Selection Criteria LB Patients

Another concern is the patient selection and interpretation of the clinical data. The manuscript lacks any description of patient characteristics, and does not report inclusion or exclusion criteria. Absence of clear eligibility criteria may indicate selection bias. Criteria for patient selection in an LB-related diagnostic test accuracy study should be clear and unambiguous, for example based on European guidelines (Mygland et al., 2010; Stanek et al., 2011; Hofmann et al., 2017). The authors refer to the ILADS guideline (Cameron et al., 2014), which in itself does not contain any diagnostic criteria. Without unambiguous criteria, one cannot ensure that these individuals were in fact patients with LB (Stanek et al., 2011; Lantos et al., 2021). It is also unclear what is meant by “early LD” and “late LD.” Would Lyme neuroborreliosis (LNB) be classified as early or late LD, for example (Koedel and Pfister, 2017)? Were there any LNB patients at all? If so, how were they diagnosed?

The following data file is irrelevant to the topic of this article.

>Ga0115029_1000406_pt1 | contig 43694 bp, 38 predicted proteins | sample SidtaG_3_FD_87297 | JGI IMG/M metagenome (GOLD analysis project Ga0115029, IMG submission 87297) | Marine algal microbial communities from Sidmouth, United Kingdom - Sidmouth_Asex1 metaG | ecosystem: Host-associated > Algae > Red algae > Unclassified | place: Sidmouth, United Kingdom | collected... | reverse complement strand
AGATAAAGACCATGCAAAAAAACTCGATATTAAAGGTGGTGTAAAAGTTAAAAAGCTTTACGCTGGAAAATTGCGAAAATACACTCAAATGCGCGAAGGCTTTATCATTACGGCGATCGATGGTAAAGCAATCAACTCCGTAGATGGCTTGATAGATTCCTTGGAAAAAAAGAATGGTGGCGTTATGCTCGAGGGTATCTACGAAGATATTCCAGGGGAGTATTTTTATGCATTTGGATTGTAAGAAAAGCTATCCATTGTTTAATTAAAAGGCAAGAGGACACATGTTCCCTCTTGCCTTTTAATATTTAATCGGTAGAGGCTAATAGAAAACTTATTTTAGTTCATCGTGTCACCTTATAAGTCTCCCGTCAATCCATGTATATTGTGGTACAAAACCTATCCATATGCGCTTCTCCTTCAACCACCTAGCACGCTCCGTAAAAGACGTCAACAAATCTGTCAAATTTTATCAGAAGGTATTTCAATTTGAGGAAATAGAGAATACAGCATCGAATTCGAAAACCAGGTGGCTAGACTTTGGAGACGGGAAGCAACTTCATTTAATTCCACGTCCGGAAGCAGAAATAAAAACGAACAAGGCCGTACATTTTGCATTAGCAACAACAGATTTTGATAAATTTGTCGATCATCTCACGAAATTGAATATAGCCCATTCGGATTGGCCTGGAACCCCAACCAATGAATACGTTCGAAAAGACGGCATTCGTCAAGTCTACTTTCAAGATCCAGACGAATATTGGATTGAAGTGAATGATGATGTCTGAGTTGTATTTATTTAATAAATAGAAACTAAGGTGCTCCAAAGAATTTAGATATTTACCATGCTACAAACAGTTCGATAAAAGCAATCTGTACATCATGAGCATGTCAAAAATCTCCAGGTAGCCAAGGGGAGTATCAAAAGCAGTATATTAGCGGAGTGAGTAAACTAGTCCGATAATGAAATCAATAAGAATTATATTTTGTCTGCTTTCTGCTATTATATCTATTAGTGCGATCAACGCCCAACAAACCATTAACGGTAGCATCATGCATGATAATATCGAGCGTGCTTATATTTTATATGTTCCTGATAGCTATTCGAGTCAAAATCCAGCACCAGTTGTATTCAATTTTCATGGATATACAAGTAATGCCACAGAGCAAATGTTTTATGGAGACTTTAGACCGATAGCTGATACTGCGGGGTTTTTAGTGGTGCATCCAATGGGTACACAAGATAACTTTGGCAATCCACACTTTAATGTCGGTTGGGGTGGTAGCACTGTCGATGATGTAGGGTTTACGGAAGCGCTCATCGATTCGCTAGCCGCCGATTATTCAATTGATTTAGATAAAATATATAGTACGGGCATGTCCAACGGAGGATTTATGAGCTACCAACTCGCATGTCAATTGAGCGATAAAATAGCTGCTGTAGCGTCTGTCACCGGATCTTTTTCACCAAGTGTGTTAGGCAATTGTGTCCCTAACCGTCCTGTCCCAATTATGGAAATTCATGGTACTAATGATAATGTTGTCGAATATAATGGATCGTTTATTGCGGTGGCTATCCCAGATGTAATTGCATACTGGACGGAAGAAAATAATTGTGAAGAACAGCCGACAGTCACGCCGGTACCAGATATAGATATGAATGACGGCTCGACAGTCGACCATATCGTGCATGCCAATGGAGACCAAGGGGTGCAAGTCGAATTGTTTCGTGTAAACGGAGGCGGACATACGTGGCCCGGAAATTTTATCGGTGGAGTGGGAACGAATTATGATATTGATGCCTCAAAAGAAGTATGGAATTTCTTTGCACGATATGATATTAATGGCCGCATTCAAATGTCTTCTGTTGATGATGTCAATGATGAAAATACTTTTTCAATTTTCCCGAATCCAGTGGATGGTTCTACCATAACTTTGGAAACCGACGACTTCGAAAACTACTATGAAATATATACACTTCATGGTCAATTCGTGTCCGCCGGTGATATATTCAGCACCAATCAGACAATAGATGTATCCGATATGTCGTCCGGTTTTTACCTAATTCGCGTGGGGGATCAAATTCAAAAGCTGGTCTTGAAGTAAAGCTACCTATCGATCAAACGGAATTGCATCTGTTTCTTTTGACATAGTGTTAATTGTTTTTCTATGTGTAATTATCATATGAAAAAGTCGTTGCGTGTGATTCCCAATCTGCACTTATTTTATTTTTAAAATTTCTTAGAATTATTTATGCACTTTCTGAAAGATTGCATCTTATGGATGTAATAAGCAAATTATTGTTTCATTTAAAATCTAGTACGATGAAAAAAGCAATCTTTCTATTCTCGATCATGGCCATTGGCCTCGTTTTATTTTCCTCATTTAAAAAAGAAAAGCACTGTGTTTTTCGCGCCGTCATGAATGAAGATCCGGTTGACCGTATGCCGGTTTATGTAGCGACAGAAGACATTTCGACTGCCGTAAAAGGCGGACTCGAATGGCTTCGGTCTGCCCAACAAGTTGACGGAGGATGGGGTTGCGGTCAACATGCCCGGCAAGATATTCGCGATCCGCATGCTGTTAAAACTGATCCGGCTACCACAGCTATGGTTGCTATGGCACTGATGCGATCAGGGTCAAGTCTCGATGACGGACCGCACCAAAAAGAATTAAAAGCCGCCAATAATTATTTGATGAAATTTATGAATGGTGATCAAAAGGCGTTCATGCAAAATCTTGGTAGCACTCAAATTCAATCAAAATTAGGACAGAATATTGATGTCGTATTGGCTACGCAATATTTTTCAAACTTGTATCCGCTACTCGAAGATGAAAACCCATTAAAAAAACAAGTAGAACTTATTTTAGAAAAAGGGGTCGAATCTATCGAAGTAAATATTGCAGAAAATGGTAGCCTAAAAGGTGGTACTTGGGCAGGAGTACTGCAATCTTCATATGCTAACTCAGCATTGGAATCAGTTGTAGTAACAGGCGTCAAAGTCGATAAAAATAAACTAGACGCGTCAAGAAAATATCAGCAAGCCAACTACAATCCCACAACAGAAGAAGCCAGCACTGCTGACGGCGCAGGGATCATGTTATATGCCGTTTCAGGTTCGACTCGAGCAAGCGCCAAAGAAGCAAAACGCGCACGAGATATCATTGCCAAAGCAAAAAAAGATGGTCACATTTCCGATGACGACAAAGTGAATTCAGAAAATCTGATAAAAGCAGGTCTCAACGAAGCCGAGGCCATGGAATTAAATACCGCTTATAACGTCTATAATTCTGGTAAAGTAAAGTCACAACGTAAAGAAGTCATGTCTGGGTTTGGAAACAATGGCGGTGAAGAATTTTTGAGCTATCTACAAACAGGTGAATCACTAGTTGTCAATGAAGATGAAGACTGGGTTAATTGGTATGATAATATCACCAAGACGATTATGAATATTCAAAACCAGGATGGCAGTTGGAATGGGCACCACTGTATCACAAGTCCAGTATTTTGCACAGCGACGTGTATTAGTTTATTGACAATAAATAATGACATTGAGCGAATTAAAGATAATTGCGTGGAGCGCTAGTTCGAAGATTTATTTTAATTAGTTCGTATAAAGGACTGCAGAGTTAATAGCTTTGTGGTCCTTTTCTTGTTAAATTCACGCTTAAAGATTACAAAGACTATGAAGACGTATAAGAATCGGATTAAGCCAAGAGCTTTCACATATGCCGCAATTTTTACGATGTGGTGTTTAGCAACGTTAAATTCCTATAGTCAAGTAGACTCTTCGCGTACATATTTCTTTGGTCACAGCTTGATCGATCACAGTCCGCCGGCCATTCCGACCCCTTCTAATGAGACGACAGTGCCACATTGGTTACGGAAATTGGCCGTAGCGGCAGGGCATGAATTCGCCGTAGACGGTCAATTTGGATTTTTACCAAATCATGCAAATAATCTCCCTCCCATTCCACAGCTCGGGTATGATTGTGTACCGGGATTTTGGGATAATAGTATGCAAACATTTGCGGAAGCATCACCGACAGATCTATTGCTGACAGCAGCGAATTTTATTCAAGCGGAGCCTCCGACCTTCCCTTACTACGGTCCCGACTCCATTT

Statistical Analysis